2.2. Applications in polymer industry

2.2.1. Reinforcing filler for polymers.

The introduction of CNCs has a very significant impact on the mechanical properties of polymer nanocomposites over the corresponding matrix materials, such as the remarkable improvements of stiffness and strength. CNCs are  attractive as reinforcing fillers due to the inexhaustible supply and high specific modulus (modulus/density).16 Table 1 shows the effect of CNCs loading on the mechanical properties of CNCs-based polymer nanocomposites.

CNCs with high aspect ratios, isolated from tunicates, display the exceptionally enhanced mechanical properties in aerogels made from cellulose nanofibers and poly(vinyl alcohol) (PVA) at low filler concentrations. 23 Similarly, the superior properties of the  tunicatesderived CNCs were also demonstrated by the high level dispersion of unmodified hydrophilic CNCs in the hydrophobic low-density polyethylene (LDPE).24 However, CNCs with high-aspect-ratio from tunicates are not a viable commercial source for CNCs due to the limited supply.25 The commercially available CNCs with low-aspect-ratio, such as those derived from cotton (c-CNCs), showed the unimproved mechanical properties in dry PVA/CNC nanocomposites at even much higher CNC filler concentrations, which was  attributed to the CNC aggregation.26 Therefore, surfactants or surface-modified CNCs were necessary to improve the compatibility during the preparation of nanocomposites.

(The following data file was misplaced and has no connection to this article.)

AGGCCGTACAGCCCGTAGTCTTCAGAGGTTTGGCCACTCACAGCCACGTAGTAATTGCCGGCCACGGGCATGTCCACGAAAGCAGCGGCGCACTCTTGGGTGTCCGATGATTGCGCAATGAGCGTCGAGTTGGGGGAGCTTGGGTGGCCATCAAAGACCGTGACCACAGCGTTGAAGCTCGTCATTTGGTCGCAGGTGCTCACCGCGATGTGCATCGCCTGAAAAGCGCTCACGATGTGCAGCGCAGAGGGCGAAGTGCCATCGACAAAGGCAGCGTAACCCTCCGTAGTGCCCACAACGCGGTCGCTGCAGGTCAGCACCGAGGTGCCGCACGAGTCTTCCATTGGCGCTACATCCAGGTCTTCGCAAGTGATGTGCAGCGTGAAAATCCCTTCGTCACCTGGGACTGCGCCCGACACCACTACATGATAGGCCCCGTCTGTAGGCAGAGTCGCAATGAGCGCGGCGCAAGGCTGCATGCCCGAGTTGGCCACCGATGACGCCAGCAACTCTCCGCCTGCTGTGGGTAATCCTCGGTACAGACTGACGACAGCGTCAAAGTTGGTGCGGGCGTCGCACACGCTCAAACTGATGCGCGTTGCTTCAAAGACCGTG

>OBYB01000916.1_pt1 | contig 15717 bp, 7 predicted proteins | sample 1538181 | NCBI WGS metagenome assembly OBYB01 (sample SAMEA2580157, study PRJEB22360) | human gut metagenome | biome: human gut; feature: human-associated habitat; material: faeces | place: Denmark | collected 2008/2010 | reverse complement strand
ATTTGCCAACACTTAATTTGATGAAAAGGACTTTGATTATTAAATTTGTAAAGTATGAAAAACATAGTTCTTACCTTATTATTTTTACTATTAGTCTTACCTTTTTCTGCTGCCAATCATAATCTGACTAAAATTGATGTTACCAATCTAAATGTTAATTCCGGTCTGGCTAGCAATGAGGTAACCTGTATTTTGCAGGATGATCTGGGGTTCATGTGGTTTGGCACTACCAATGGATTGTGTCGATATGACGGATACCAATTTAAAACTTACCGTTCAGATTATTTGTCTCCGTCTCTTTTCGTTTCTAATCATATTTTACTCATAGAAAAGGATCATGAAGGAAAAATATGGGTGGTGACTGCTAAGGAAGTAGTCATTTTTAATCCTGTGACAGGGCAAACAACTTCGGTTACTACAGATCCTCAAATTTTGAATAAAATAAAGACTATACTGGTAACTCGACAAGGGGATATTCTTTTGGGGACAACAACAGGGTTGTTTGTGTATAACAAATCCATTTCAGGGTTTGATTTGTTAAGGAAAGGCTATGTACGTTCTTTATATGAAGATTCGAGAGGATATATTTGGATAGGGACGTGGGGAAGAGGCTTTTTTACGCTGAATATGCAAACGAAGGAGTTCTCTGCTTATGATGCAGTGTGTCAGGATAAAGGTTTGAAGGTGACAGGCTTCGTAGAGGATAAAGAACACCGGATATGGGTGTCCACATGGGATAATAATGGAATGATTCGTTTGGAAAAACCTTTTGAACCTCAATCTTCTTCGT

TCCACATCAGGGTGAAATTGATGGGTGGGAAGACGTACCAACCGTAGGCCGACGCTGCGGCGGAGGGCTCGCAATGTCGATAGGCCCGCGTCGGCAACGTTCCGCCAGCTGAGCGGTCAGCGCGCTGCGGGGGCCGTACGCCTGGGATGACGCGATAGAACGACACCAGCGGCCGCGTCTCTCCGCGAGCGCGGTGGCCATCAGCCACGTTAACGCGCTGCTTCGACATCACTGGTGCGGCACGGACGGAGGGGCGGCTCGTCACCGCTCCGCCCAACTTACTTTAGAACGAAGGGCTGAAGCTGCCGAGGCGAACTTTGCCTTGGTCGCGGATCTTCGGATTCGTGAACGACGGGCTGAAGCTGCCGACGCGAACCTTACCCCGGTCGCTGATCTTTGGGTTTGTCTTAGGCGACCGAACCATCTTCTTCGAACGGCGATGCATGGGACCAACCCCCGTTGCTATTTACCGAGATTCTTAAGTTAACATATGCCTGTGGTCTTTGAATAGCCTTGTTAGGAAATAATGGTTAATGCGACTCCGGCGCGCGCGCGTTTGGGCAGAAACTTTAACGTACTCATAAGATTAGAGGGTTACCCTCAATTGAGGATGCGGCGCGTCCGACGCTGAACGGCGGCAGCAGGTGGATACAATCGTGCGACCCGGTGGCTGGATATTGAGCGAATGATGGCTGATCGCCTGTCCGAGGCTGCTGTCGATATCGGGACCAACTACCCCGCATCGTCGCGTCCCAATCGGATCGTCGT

PVA has long been used as a surfactant to improve the dispersion of CNCs in the biodegradable polylactic acid (PLA) matrix.17 Recently, the addition of PVA improved the mechanical properties of poly(ethylene oxide-co-epichlorohydrin)/CNC nanocomposites  remarkably,18 which was related to the improved dispersion of the CNCs by solution-casting. CNCs were also used to try to reinforce poly(3-hydroxybutyrate-co-3- hydroxyvalerate) (PHBV) with the low molecular-weight polyethylene glycol (PEG) as a compatibilizer  through melt processing.19 However, these composites exhibited decreased strength and constant glass transition temperature. In contrast, homogeneous dispersion of CNCs by solution casting achieved better performance of the composites, e.g. improved tensile  strength and modulus and increased glass transition temperature, indicating that the dispersibility of CNCs by solution casting was superior to that by melt processing.